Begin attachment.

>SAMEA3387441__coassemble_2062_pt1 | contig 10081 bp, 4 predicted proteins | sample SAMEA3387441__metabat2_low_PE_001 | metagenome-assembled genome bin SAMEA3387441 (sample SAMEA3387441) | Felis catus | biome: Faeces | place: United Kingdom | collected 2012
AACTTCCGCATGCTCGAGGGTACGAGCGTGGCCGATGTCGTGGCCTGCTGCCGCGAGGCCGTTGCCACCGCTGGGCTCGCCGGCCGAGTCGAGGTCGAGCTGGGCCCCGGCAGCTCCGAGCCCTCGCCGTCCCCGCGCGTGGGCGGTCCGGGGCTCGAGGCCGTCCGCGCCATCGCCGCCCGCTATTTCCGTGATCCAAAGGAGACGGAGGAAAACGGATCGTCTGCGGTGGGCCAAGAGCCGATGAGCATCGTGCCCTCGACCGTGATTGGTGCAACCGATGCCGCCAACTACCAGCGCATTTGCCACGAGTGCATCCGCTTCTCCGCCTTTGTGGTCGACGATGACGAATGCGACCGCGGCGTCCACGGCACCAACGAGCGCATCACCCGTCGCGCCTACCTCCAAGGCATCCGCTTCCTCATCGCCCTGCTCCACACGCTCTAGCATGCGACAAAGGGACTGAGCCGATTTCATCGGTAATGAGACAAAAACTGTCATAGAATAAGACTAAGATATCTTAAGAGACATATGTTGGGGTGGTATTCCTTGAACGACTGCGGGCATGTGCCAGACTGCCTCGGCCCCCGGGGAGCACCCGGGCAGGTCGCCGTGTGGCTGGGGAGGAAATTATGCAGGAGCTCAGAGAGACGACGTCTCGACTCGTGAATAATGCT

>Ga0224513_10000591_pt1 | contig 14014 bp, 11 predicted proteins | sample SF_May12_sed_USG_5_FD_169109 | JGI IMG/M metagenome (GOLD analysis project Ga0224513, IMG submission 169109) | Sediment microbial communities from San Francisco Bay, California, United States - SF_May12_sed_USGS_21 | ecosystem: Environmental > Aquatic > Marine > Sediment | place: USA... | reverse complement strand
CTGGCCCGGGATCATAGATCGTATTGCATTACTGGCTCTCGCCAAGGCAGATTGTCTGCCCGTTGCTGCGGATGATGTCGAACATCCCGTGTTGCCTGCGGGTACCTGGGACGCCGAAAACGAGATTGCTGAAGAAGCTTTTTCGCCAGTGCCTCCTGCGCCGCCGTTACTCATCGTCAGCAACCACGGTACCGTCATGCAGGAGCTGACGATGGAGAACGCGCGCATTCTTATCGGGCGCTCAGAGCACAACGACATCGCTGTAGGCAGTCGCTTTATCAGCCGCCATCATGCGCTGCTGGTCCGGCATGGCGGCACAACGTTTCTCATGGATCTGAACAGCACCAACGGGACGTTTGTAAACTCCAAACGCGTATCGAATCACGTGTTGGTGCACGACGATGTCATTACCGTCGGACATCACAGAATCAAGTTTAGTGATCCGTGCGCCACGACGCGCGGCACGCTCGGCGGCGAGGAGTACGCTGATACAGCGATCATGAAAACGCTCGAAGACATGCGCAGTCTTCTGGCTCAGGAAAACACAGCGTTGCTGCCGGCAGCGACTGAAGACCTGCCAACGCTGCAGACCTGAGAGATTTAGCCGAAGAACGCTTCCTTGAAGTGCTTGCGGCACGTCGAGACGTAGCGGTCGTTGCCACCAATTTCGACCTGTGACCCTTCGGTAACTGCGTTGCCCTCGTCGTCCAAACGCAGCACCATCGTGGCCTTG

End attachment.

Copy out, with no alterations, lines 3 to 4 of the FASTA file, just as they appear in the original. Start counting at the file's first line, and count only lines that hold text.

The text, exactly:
>Ga0224513_10000591_pt1 | contig 14014 bp, 11 predicted proteins | sample SF_May12_sed_USG_5_FD_169109 | JGI IMG/M metagenome (GOLD analysis project Ga0224513, IMG submission 169109) | Sediment microbial communities from San Francisco Bay, California, United States - SF_May12_sed_USGS_21 | ecosystem: Environmental > Aquatic > Marine > Sediment | place: USA... | reverse complement strand
CTGGCCCGGGATCATAGATCGTATTGCATTACTGGCTCTCGCCAAGGCAGATTGTCTGCCCGTTGCTGCGGATGATGTCGAACATCCCGTGTTGCCTGCGGGTACCTGGGACGCCGAAAACGAGATTGCTGAAGAAGCTTTTTCGCCAGTGCCTCCTGCGCCGCCGTTACTCATCGTCAGCAACCACGGTACCGTCATGCAGGAGCTGACGATGGAGAACGCGCGCATTCTTATCGGGCGCTCAGAGCACAACGACATCGCTGTAGGCAGTCGCTTTATCAGCCGCCATCATGCGCTGCTGGTCCGGCATGGCGGCACAACGTTTCTCATGGATCTGAACAGCACCAACGGGACGTTTGTAAACTCCAAACGCGTATCGAATCACGTGTTGGTGCACGACGATGTCATTACCGTCGGACATCACAGAATCAAGTTTAGTGATCCGTGCGCCACGACGCGCGGCACGCTCGGCGGCGAGGAGTACGCTGATACAGCGATCATGAAAACGCTCGAAGACATGCGCAGTCTTCTGGCTCAGGAAAACACAGCGTTGCTGCCGGCAGCGACTGAAGACCTGCCAACGCTGCAGACCTGAGAGATTTAGCCGAAGAACGCTTCCTTGAAGTGCTTGCGGCACGTCGAGACGTAGCGGTCGTTGCCACCAATTTCGACCTGTGACCCTTCGGTAACTGCGTTGCCCTCGTCGTCCAAACGCAGCACCATCGTGGCCTTG